tx#The upcoming holiday shopping season is shaping up as good but not great in the view of most economists.
A strong season is important to both merchants and the banks who finance them. Last Christmas disappointed many retailers, who faced slim profit margins amid stiff competition.
This year, "fundamentals seem to support a good selling season," according to Sung Won Sohn, chief economist at Norwest Corp., Minneapolis. "Jobs are plentiful, income gains are healthy, and consumer confidence is high."
"Although not a barn-burner," he said of the sales outlook, "we believe this Christmas season should be a decent one for retailers."
But Mr. Sohn and other economists have been perplexed by an anomaly. Strong job and income figures and high confidence during the summer and autumn have not sent shoppers scurrying to the mall.
High consumer debt levels may be playing a role, although interest rates have been stable and credit card delinquencies have eased.
Gary L. Ciminero of Independent Economic Advisory, Providence, R.I., was the least sanguine. He forecast a "stingy Christmas" because of consumer debt.
Most economists are nearer the forecast of Stuart G. Hoffman, chief economist at PNC Bank Corp., Pittsburgh.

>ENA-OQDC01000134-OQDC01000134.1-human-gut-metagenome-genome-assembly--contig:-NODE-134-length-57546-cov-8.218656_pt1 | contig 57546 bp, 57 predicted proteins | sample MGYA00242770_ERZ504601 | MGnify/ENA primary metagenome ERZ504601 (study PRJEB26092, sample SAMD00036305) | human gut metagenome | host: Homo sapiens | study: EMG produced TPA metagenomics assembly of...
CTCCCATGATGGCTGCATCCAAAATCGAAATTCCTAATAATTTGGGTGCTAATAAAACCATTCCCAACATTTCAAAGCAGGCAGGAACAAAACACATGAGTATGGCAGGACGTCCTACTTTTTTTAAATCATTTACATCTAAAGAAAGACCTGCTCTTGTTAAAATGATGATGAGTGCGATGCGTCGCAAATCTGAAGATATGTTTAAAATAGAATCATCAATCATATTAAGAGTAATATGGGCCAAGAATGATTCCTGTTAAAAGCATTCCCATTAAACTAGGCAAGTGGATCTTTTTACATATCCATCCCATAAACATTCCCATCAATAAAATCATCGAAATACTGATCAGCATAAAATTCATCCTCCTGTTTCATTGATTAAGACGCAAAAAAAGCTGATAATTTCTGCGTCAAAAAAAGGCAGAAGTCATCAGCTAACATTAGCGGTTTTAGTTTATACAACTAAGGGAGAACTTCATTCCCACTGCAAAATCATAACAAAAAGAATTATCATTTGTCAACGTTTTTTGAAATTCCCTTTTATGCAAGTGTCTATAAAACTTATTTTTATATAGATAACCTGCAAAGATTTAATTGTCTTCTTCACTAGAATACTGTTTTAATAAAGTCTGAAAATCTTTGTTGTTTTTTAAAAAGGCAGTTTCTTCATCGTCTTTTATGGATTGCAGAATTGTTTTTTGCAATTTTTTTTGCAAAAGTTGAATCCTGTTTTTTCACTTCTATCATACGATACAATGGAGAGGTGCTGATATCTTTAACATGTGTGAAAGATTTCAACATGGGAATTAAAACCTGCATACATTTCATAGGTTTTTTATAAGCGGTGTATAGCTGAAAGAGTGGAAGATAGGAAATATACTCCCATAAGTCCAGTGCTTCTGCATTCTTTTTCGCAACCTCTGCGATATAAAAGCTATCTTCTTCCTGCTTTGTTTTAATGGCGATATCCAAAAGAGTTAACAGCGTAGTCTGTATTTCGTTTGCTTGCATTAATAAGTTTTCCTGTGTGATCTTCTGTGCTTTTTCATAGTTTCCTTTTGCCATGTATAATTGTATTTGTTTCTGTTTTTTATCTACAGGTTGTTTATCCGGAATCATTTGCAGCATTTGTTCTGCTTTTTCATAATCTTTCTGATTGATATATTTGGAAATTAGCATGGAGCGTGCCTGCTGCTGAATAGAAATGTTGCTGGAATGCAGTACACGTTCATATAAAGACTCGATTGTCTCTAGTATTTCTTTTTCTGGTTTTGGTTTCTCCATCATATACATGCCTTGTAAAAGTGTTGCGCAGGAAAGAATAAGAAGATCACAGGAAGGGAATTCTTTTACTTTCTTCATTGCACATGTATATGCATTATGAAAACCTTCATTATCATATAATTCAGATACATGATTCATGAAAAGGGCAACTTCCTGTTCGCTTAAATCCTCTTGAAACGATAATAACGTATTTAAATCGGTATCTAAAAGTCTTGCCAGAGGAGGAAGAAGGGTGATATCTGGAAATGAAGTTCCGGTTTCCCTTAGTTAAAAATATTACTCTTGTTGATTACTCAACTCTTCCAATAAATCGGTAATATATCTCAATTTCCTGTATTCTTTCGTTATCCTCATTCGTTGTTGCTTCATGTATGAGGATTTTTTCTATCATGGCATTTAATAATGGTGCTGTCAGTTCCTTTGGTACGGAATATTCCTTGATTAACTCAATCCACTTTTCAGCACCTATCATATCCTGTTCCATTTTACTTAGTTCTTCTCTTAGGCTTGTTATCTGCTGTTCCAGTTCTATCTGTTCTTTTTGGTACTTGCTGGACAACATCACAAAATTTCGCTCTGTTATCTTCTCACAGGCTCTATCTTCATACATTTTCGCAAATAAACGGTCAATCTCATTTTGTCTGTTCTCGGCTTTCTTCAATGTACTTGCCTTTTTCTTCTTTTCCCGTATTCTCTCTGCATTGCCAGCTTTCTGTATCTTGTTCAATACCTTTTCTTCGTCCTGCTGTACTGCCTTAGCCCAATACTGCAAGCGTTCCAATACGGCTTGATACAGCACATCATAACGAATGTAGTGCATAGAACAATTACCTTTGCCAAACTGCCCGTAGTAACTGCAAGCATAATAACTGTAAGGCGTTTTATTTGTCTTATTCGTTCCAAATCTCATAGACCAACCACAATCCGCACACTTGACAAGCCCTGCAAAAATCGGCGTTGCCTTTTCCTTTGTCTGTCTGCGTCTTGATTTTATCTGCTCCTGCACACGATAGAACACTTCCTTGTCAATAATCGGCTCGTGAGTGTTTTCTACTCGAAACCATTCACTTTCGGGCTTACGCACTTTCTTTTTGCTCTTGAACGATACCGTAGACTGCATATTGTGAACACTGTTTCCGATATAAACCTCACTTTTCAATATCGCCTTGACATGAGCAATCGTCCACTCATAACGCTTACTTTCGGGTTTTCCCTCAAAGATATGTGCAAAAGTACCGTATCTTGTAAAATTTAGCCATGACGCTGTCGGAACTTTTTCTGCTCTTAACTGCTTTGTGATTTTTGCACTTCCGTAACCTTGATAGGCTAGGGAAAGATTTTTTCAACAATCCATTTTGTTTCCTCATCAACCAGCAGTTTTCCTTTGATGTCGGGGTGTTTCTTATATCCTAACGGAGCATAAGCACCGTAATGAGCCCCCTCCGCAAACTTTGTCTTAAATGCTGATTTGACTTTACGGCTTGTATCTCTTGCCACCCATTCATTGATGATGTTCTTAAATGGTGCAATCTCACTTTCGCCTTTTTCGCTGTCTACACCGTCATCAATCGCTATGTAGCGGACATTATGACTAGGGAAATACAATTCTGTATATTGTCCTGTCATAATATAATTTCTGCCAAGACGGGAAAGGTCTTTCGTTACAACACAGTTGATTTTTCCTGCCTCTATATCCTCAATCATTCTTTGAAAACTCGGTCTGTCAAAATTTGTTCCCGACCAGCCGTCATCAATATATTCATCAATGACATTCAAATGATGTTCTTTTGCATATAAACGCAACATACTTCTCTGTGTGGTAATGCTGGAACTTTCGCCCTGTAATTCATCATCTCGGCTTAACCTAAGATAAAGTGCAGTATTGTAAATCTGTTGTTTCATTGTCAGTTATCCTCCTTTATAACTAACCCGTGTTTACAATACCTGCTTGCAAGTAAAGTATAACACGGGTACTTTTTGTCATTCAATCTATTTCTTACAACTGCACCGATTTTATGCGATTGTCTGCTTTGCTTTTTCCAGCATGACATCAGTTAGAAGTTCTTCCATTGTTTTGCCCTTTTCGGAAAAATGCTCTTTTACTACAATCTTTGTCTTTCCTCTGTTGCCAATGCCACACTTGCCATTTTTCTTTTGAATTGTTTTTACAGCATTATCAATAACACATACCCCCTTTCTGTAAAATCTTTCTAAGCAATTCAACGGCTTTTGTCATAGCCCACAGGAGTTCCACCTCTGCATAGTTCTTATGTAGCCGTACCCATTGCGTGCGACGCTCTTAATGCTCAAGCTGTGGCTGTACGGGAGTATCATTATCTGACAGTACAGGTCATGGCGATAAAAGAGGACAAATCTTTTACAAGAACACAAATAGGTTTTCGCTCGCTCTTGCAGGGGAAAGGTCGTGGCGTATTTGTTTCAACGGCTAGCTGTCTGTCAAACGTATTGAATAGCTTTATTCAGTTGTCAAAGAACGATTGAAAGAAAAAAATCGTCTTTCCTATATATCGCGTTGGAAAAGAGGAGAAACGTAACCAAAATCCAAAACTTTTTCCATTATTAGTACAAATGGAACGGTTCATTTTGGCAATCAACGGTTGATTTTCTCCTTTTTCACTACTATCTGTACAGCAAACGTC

"I look for a good season - not a spectacular one," he said, "but certainly good in contrast to the weak 1995 season for retailers. Profit margins should hold up a little better than last year."
Still, the softness in retail sales leading up to the crucial fourth quarter has raised questions.
"This is a real puzzle," said Ian C. Shepardson, chief U.S. economist at HSBC Markets, New York. "It looks like the third quarter will have had very close to zero growth in consumer spending."
"The question everyone asks is whether this is the start of a longer- term slowdown in spending, perhaps a mini-recession for the consumer," he said, or whether "it is a short-lived blip."
"My guess is that real incomes and employment are rising too strongly for a recession in the consumer sector," Mr. Shepardson said, "so we should see some rebound in the fourth quarter for a reasonable Christmas but not much more than that."
A strong rebound is unlikely, Mr. Shepardson said, because of fears that rates may rise. "Given the heavy debt on their balance sheets, consumers are (more) sensitive to even the prospect of changes in short-term rates than they used to be.
"That's why a federal funds rate of 5.25% today generates only modest growth, while the same rate 10 years ago would have us in a raging boom," he said.
Indeed, lower rates are less effective, he said, because "consumers have got so much debt that only a small change in rates by historic standards produces a big change in their debt servicing costs, and they don't like that."
And fourth-quarter consumer spending won't offer much guidance about the 1997 economy, he said. "It will leave Wall Street confused in the first quarter next year about where rates are going."